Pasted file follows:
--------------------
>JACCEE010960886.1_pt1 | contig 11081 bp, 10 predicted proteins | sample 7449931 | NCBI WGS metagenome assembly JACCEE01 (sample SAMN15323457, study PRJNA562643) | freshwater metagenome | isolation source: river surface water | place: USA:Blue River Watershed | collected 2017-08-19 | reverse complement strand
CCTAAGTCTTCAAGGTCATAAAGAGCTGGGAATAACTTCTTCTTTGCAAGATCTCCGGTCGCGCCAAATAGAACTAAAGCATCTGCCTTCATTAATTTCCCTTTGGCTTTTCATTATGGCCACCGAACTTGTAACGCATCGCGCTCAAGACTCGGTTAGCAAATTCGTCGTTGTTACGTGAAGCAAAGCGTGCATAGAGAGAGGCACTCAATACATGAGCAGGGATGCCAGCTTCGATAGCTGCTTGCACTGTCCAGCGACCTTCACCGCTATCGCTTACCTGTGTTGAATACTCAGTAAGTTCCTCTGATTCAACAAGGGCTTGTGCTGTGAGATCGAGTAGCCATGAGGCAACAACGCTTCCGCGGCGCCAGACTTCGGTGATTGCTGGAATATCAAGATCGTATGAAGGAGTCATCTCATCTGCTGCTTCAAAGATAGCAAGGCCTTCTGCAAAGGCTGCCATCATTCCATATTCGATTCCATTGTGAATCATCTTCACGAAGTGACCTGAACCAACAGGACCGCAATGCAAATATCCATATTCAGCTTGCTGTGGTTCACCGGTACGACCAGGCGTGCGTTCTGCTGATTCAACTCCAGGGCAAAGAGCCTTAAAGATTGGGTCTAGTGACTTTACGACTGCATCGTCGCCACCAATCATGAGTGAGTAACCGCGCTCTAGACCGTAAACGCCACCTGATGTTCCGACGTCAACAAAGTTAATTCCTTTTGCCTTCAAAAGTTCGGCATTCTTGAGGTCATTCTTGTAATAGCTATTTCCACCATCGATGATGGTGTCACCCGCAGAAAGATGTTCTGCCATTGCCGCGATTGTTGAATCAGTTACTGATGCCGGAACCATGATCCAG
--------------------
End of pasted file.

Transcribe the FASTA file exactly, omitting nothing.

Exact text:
>JACCEE010960886.1_pt1 | contig 11081 bp, 10 predicted proteins | sample 7449931 | NCBI WGS metagenome assembly JACCEE01 (sample SAMN15323457, study PRJNA562643) | freshwater metagenome | isolation source: river surface water | place: USA:Blue River Watershed | collected 2017-08-19 | reverse complement strand
CCTAAGTCTTCAAGGTCATAAAGAGCTGGGAATAACTTCTTCTTTGCAAGATCTCCGGTCGCGCCAAATAGAACTAAAGCATCTGCCTTCATTAATTTCCCTTTGGCTTTTCATTATGGCCACCGAACTTGTAACGCATCGCGCTCAAGACTCGGTTAGCAAATTCGTCGTTGTTACGTGAAGCAAAGCGTGCATAGAGAGAGGCACTCAATACATGAGCAGGGATGCCAGCTTCGATAGCTGCTTGCACTGTCCAGCGACCTTCACCGCTATCGCTTACCTGTGTTGAATACTCAGTAAGTTCCTCTGATTCAACAAGGGCTTGTGCTGTGAGATCGAGTAGCCATGAGGCAACAACGCTTCCGCGGCGCCAGACTTCGGTGATTGCTGGAATATCAAGATCGTATGAAGGAGTCATCTCATCTGCTGCTTCAAAGATAGCAAGGCCTTCTGCAAAGGCTGCCATCATTCCATATTCGATTCCATTGTGAATCATCTTCACGAAGTGACCTGAACCAACAGGACCGCAATGCAAATATCCATATTCAGCTTGCTGTGGTTCACCGGTACGACCAGGCGTGCGTTCTGCTGATTCAACTCCAGGGCAAAGAGCCTTAAAGATTGGGTCTAGTGACTTTACGACTGCATCGTCGCCACCAATCATGAGTGAGTAACCGCGCTCTAGACCGTAAACGCCACCTGATGTTCCGACGTCAACAAAGTTAATTCCTTTTGCCTTCAAAAGTTCGGCATTCTTGAGGTCATTCTTGTAATAGCTATTTCCACCATCGATGATGGTGTCACCCGCAGAAAGATGTTCTGCCATTGCCGCGATTGTTGAATCAGTTACTGATGCCGGAACCATGATCCAG